The 58x sensor may be the better choice for engines that require precise diagnostic information.
The 24x and 58x sensors may not be compatible with all engines or ECMs.
It is important to check the compatibility of the sensor with the specific engine and ECM before installation.
It is essential to ensure that the sensor is compatible with the engine and ECM to ensure proper functioning.
The tuning capability of the crank sensor refers to how well it can be tuned for specific engine performance goals.
Both the 24x and 58x sensors can be tuned for optimal performance, but the 58x sensor may provide more tuning options due to its higher tooth count.
The 58x sensor may be the better choice for engines that require more precise tuning options.
The engine performance with the 24x and 58x sensors can vary depending on the engine and its tuning.
The 58x sensor may potentially provide slightly better performance due to its higher tooth count and more precise timing information.
The choice between the two sensors may depend on the specific engine and its performance goals.
OEM vs Aftermarket Options
Both the 24x and 58x sensors have OEM and aftermarket options available.
OEM sensors are designed specifically for the engine and may be more reliable, while aftermarket options can provide more performance options and may be more cost-effective.
Choose the sensor that is best for your engine and budget, whether that be an OEM or aftermarket option.
What Is The Difference Between A 24x And 58x Crank Sensor?
The main difference between a 24x and 58x crank sensor is the number of teeth on the crankshaft reluctor wheel.
A 24x sensor has 24 teeth, while a 58x sensor has 58 teeth. This difference affects the resolution and accuracy of the sensor’s output signal.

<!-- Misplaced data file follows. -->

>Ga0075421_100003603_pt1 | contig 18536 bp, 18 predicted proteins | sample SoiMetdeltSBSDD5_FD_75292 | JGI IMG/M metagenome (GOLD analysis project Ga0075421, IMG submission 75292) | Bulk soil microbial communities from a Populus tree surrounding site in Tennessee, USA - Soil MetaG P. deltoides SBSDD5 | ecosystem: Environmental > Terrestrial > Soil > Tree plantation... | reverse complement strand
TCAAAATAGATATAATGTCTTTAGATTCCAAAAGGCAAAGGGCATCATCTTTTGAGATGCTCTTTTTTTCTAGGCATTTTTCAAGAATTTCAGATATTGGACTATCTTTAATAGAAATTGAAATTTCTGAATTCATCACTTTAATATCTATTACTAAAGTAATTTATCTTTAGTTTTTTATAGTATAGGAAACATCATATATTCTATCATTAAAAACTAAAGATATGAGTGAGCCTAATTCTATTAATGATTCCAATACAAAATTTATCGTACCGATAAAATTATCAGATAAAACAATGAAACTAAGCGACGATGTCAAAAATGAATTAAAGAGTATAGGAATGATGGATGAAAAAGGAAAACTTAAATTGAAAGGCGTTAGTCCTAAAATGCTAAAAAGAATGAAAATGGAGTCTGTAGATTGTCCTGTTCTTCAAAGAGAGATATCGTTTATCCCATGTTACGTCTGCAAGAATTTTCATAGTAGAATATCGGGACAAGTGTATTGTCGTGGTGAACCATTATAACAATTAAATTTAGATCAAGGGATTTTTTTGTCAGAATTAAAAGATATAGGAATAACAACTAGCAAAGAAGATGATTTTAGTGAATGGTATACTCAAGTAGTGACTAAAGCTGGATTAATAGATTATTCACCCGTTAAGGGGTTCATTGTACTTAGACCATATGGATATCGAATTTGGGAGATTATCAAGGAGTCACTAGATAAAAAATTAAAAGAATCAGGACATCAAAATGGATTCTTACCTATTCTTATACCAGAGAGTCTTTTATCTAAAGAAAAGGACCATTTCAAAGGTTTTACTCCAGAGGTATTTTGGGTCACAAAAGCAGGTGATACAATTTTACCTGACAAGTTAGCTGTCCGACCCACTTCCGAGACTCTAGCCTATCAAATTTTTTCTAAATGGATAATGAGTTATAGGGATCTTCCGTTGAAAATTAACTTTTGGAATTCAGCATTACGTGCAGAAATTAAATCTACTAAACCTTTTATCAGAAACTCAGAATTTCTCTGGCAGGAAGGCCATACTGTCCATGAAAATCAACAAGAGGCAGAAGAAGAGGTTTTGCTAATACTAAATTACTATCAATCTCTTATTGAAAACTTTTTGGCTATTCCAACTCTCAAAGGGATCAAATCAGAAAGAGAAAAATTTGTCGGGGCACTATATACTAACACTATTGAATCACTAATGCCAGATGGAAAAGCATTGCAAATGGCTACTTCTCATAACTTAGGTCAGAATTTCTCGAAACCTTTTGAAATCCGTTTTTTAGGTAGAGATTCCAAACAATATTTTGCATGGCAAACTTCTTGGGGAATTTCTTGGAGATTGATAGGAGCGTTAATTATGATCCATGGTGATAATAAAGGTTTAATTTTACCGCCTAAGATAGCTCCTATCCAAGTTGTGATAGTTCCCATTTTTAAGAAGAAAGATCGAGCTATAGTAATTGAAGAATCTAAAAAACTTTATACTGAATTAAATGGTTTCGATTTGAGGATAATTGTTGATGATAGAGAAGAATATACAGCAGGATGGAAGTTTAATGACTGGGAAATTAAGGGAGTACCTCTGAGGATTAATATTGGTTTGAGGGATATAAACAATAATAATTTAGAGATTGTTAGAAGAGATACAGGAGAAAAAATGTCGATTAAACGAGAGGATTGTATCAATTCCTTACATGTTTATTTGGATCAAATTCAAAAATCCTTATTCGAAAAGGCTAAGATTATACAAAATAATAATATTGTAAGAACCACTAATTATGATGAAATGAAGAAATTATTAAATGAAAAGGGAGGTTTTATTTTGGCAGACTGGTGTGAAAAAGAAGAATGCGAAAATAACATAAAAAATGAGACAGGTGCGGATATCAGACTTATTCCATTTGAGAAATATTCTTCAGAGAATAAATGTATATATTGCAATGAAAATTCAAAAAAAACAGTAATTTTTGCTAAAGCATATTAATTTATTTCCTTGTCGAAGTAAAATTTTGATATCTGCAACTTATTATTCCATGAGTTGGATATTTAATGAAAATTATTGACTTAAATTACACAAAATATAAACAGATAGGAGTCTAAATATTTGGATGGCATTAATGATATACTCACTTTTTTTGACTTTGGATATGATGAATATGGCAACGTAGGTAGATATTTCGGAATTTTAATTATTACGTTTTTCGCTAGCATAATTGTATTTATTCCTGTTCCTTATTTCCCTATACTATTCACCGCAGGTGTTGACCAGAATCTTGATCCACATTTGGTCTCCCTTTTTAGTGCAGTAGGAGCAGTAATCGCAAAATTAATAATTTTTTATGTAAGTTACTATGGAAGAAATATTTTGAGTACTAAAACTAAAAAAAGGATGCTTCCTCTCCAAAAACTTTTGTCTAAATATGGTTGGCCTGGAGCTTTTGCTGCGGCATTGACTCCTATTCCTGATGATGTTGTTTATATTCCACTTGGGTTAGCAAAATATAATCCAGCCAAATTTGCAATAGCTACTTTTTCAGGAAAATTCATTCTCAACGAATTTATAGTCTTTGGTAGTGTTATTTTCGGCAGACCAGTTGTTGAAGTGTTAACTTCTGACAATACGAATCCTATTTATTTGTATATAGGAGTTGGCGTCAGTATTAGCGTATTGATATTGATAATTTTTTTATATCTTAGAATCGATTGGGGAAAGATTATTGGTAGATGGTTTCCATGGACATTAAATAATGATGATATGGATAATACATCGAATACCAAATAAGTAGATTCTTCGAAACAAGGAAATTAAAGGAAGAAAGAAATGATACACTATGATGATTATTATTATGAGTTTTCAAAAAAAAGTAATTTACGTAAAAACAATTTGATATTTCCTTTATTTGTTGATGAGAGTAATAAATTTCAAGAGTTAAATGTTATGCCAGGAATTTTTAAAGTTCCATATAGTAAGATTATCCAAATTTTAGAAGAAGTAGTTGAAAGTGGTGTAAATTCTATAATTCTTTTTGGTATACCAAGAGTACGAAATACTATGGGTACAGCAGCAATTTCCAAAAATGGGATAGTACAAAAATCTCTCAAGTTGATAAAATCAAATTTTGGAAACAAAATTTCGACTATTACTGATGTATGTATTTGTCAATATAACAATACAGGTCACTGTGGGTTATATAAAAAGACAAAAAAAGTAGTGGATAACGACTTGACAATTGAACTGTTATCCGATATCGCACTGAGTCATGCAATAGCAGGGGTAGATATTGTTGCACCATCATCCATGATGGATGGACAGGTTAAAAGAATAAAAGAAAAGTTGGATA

Which Vehicles Use A 24x Crank Sensor?
24x crank sensors are commonly used in older GM vehicles, such as the LS1, LS6, and LS2 engines.
They can also be found in some other makes and models, but it’s important to check the specifications for each specific vehicle.
Which Vehicles Use A 58x Crank Sensor?
58x crank sensors are typically found in newer GM vehicles, such as the LS3, LS7, and LSA engines.
They may also be used in other makes and models, but again, it’s important to check the specifications for each specific vehicle.
What Are The Benefits Of A 58x Crank Sensor Over A 24x Crank Sensor?
The higher tooth count of a 58x crank sensor provides more accurate and precise engine timing data.
This can result in improved engine performance, especially at high RPMs.
Additionally, 58x sensors can be used with advanced engine control systems that require more precise timing data.
Can You Use A 24x Sensor On An Engine That Originally Came With A 58x Sensor?
In most cases, no.
The engine control module (ECM) and other engine components are designed to work with a specific type of crank sensor, and using the wrong sensor can cause serious issues with engine performance and reliability.
It’s important to use the correct sensor for the specific engine.
Can You Use A 58x Sensor On An Engine That Originally Came With A 24x Sensor?
In some cases, it may be possible to upgrade an engine from a 24x sensor to a 58x sensor, but it typically requires significant modifications to the engine and ECM.
It’s important to consult with a qualified mechanic or engine builder before attempting this type of upgrade.
How Do I Know Which Type Of Crank Sensor My Engine Uses?
The easiest way to determine which type of crank sensor your engine uses is to consult the vehicle’s owner’s manual or service manual.
Alternatively, you can check the specifications for your specific engine online or consult with a qualified mechanic or engine builder.
Choosing between a 24x or 58x crank sensor can be a tough decision for many car enthusiasts and mechanics.
While both options have their advantages and disadvantages, it ultimately comes down to the specific needs and goals of your vehicle.
If you’re looking for improved engine performance and efficiency, the 58x sensor may be the better option for you.
However, if you’re on a tighter budget and don’t require the higher level of precision, the 24x sensor may be the way to go.
Whatever your choice may be, it’s important to do your research and consult with a professional to ensure that you’re making the right decision for your car.